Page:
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THU0611 Long-term follow-up of 269 children born to mothers with systemic autoimmune diseases: a national survey from 24 rheumatology centers


Background Rheumatic diseases (RD) affect women during reproductive age. Children's outcome is a major topic for counselling on family planning, but no large studies are available.

Objectives We aimed at assessing the long-term health conditions of children born to mothers with RD through a self-reported questionnaire.

Methods 24 Rheumatology Centers distributed the questionnaire (65 multiple choice and 12 open-answer questions) to consecutive women with RD attending their outpatient clinic during September 2015. Data were compared according to maternal diagnosis (MD) -chronic arthritis (CA) or connective tissue disease (CTD)- and to the timing of pregnancy (before or after MD of RD).

Results The survey yielded data about 269 children born to 184 mothers (63 CA, 121 CTD). According to MD, children had a mean age of 17.1 (±9.6 SD) and 14.4 (±9.0 SD) years at the time of interview, and male children were 52/93 (56%) and 91/176 (52%), respectively. Twenty-nine children in the CA group (31.2%) and 64 in the CTDs group (36.4%) were born after MD of RD. Pre-term delivery (before 37 weeks) was observed in 48 cases (17.8%), mostly children born to mothers with CTD (37/48, 77%).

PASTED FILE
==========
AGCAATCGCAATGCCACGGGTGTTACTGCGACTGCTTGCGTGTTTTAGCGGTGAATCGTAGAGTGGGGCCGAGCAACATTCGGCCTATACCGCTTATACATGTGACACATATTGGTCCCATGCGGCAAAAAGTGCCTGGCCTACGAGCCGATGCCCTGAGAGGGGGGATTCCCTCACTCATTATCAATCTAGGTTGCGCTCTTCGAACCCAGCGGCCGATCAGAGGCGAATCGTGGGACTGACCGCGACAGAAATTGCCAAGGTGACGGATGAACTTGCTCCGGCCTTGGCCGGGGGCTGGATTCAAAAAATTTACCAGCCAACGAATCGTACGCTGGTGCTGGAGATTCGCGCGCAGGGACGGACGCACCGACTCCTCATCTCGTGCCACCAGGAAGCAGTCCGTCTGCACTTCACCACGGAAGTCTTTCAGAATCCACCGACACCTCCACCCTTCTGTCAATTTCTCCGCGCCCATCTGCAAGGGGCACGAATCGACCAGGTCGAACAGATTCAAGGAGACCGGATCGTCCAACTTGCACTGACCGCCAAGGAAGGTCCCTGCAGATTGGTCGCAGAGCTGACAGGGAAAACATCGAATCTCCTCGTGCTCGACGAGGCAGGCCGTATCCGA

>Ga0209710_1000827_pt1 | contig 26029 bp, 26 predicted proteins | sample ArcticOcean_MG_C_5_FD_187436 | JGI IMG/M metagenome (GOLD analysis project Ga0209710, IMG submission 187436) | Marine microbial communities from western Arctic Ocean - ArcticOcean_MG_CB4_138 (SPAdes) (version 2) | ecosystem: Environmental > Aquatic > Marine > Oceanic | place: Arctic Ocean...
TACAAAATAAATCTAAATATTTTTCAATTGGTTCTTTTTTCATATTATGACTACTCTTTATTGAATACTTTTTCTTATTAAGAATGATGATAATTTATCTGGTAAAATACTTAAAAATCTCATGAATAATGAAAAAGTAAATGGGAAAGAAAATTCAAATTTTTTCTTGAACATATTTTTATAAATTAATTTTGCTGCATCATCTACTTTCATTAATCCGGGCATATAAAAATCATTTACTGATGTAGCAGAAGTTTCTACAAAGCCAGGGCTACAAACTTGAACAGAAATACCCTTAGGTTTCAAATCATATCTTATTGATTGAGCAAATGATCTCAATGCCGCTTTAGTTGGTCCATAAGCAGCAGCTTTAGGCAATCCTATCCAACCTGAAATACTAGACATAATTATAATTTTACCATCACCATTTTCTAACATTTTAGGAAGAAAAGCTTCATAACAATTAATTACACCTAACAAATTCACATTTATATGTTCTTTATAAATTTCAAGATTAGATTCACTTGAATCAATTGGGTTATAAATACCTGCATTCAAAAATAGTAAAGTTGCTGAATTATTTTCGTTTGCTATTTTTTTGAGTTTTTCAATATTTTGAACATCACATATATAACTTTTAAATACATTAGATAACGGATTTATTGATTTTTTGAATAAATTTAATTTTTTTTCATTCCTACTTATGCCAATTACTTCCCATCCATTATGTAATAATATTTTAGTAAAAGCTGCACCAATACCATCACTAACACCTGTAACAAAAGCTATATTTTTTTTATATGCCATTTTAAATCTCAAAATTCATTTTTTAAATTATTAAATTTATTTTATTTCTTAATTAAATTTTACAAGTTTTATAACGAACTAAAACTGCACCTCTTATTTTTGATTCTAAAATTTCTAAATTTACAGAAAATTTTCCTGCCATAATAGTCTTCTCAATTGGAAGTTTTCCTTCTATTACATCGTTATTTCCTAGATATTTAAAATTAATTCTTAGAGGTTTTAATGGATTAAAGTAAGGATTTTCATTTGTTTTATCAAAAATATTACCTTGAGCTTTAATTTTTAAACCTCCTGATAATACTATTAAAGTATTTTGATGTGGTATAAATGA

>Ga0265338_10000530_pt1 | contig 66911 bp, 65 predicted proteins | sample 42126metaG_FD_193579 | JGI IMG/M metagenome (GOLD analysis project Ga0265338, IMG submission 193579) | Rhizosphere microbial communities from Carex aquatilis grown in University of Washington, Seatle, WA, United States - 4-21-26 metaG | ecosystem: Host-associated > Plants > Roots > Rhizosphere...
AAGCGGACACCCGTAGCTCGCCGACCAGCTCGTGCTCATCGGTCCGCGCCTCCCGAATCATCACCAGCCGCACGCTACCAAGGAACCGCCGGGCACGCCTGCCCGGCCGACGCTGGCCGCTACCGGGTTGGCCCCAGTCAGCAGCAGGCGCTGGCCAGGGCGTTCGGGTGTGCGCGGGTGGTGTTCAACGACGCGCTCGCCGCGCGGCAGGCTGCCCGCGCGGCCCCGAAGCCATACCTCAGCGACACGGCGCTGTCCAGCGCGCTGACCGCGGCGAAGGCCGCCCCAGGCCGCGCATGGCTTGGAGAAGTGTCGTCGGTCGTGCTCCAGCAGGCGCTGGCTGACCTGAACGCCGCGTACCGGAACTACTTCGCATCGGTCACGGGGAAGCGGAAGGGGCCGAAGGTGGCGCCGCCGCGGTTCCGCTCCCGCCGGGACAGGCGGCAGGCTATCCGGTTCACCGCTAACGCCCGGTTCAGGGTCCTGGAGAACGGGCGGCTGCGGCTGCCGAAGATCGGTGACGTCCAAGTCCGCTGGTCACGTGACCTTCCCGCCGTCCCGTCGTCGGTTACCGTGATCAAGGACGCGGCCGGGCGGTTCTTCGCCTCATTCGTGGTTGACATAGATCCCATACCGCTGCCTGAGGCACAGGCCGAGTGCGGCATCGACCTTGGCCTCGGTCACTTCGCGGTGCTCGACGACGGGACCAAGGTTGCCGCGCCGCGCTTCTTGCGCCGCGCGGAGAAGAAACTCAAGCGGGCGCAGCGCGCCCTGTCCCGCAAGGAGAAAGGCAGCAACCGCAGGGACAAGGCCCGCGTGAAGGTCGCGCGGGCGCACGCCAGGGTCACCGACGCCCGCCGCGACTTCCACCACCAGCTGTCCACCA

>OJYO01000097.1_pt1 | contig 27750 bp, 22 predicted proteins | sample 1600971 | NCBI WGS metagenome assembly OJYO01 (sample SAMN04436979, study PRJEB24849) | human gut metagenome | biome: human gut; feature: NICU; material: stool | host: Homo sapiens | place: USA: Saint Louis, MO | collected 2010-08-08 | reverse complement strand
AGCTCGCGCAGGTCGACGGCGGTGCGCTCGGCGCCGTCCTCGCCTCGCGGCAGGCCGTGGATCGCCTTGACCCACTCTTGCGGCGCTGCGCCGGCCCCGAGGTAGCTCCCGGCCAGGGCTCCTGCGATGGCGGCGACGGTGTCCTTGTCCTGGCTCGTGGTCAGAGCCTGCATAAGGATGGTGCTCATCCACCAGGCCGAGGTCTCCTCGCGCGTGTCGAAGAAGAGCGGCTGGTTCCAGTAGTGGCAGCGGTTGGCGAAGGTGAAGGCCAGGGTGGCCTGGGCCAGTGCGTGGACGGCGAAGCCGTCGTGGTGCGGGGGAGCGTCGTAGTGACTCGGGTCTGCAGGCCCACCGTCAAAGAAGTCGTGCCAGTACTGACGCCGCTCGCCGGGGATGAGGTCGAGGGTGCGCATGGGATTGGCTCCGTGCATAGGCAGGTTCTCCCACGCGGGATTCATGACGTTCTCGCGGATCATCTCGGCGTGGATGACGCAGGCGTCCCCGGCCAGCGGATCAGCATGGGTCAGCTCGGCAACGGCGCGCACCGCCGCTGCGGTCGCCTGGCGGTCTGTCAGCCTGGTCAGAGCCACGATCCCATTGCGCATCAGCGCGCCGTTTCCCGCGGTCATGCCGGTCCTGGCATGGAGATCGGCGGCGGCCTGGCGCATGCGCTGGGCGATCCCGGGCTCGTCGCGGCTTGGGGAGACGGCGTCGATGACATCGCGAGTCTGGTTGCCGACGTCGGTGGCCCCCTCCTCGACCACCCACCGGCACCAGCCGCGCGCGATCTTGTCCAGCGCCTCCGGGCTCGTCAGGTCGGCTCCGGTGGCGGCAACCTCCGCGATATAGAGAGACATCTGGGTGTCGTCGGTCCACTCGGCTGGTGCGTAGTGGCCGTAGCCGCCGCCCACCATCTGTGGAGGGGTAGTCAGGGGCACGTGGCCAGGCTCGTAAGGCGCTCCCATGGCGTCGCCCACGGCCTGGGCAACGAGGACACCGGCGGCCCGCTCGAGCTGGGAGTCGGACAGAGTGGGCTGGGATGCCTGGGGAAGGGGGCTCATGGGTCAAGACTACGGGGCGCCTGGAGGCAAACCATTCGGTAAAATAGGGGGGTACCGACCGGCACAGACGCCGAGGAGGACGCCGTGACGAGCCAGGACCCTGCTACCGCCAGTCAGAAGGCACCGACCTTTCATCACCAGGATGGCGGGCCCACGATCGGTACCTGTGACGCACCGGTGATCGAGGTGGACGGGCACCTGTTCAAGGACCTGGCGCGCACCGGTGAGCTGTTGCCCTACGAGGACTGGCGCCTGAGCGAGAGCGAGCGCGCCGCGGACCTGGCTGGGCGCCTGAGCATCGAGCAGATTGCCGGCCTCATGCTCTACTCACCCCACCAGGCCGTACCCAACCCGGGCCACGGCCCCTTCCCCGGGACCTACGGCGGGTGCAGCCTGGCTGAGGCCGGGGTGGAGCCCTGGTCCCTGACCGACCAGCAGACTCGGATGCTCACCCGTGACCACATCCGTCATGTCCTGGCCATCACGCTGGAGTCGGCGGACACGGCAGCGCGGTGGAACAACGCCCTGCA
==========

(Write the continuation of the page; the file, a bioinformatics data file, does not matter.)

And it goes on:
Regarding school performance, 12 children (4.5%) repeated one year of school, in 7 cases for indolence, in 3 for learning disabilities (LD)/health problems (HP), in 2 for family problems. Eleven of these children were born before MD. Overall, 9 children (3.3%) were diagnosed with a LD and 53 children were affected by HP requiring either hospitalization or evaluation by a Specialist (Table). Three children (1%) were affected by autoimmune disease.

Conclusions The long-term follow-up of children born to women with RD is reassuring of an outcome similar to that of the general pediatric population (GPP). Autoimmune diseases are not frequent. Problems seem to cluster in children born to CTD, especially after MD, with a higher frequency of LD (6.3% vs 2.5–3.5% of GPP), but no particular pattern of exposure to maternal autoantibodies nor drugs was observed.

Acknowledgements Statistical analysis supported by an unrestricted grant by UCB Pharma

Thanks to Patients Associations and Participants to the survey

Disclosure of Interest None declared

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